In C++, when should I use a class vs a struct?

In C++, the only technical difference between a struct and a class is that, by default (i.e., if you don’t specify anything), members of struct are public while members of a class are private. You can achieve encapsulation in a C++ struct by setting up a private section, and putting your data members and your internal member functions into that section. Likewise, a C++ struct can also have protected members in a protected section.

So, technically speaking, you can achieve the very same things with struct or class…only the default access is different. This near equivalence was implemented in C++ because it was easy to implement it in the language. The default public access for struct members was done for backward compatibility with C, so that a C struct would just compile and everything would be automatically public, just as it always is in C. The fact that you can have private members, protected members, and member functions in a struct, well, that’s just thrown in for free. Keep in mind that, just because something is free, doesn’t mean it’s worth using.

Order of the Access Specifiers

I never make use of default access in either a class or a struct, because I want the source code to explicitly state the access for all members. I don’t want there to be any ambiguity for the human reader of the code. So, in a class, I will have an explicit public section, followed by a protected section (if any), and followed by a private section. Likewise, if I define a new struct in C++, I will have an explicit public section, protected section (if any), and private section (if any).  I use that specific ordering of the sections for a reason. I always place public members first, since those will be read by the widest audience — the users of the data type. I place protected members second, because those will be read by a much smaller audience — folks who derive from the data type. I place private members last, because no one but the maintainers need to read about them, and they are subject to change over time anyway.

It’s also best not to have more than one of the same access specifier in a class definition. Have just one public section, one protected section (if any), and one private section. This approach is much easier for the reader/maintainer of the code to deal with.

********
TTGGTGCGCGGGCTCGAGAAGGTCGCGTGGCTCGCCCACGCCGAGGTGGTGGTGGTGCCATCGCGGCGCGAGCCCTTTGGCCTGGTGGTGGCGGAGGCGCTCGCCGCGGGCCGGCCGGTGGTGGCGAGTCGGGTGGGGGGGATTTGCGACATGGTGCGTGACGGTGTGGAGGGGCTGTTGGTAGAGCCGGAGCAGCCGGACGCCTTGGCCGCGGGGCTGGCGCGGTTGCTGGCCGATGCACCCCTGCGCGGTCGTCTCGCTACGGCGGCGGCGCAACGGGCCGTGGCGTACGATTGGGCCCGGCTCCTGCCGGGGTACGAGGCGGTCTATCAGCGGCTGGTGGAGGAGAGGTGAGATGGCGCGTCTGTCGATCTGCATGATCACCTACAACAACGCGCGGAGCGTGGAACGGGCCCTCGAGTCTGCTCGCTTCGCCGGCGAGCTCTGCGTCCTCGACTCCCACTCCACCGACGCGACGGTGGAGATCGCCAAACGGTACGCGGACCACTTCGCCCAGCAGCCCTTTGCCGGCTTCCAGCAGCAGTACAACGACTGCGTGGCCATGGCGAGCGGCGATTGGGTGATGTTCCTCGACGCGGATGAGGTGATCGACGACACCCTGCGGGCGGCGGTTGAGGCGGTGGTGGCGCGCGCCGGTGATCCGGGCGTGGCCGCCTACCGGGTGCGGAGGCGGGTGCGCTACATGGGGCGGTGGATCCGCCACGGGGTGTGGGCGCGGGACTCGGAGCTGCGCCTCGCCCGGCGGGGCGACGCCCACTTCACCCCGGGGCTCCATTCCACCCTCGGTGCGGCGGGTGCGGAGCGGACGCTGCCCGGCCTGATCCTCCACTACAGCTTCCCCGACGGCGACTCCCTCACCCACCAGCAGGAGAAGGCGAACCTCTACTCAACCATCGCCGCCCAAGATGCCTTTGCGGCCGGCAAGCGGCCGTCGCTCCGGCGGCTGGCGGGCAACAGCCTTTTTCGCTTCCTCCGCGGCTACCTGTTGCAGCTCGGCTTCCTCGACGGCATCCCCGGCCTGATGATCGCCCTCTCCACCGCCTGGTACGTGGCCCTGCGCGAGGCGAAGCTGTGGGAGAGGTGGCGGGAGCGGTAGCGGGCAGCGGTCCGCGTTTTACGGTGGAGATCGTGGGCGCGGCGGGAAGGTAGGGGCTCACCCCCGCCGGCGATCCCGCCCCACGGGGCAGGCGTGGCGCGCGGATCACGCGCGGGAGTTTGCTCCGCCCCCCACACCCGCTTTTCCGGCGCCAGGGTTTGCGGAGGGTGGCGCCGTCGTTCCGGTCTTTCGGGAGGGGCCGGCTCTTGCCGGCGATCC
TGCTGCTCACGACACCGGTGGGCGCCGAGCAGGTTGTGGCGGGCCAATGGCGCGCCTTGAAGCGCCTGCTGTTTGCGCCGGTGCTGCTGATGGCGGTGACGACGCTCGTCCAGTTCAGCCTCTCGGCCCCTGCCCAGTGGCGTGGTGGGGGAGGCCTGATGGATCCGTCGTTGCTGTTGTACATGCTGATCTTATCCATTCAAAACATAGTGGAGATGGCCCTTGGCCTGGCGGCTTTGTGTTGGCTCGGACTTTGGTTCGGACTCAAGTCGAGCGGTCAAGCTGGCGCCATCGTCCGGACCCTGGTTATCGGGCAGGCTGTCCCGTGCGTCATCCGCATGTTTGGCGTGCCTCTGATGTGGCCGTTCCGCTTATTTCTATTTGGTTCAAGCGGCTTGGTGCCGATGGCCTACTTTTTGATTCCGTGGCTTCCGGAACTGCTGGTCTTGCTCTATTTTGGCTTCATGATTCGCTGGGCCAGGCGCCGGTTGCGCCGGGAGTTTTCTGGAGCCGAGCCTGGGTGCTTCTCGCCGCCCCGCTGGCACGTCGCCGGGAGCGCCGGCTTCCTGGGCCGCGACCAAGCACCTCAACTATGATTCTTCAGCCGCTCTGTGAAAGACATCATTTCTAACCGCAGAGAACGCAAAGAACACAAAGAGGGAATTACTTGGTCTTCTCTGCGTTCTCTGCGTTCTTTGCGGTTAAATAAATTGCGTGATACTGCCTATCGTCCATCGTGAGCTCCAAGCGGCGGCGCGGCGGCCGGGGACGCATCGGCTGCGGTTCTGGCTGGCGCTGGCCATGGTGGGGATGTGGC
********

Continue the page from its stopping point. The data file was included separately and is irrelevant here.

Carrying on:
If you can effectively achieve the same thing with either a struct and class, and you are always explicit with public, protected, and private sections, which one should you use when?

Well, the language doesn’t enforce this, but nearly every coding standard and organization I’ve worked with uses classes for objects and structs for plain old data (POD). In other words, when you don’t need a full-fledged object, but you just need to lay out a chunk of data, use struct. Otherwise, use class. This is an expectation many professional developers have, so if they’re reading the code and see struct, they’ll immediately think “plain old data.” If they see a class, they’ll immediately think “full-fledged object.” You want to follow the principle of least astonishment. Don’t surprise the reader by using a struct for a full-fledged object or a class for plain old data. It will slow the reader down, and thus increase the cost of maintaining the code.

For example, let’s say you need to deal with a file format that has a well-defined file header area with many fields in it. All you need to do is read the header into memory and access the fields in the header. There may be no need for construction, destruction, member functions, etc. You just need access to the data, by name, at the correct offsets, overlaid on the buffer you read in. In this case, you would use a struct, because you’re dealing with plain old data. The same might be true for a well-defined communication packet header.  In other words, you would use a struct in C++ the same way you would use a struct in C.

Bottom line: Use class for a full-blown object. Use struct for plain old data.

You wouldn’t expect some part of the post to appear below the bottom line, but there is one overriding factor to consider. If your project or team or local coding standard uses different criteria to choose between struct and class in C++, you should follow whatever conventions they use. It is far more important to be consistent across an entire project than to follow an industry norm. It’s great if the two are in sync, but they aren’t always in sync in the real world.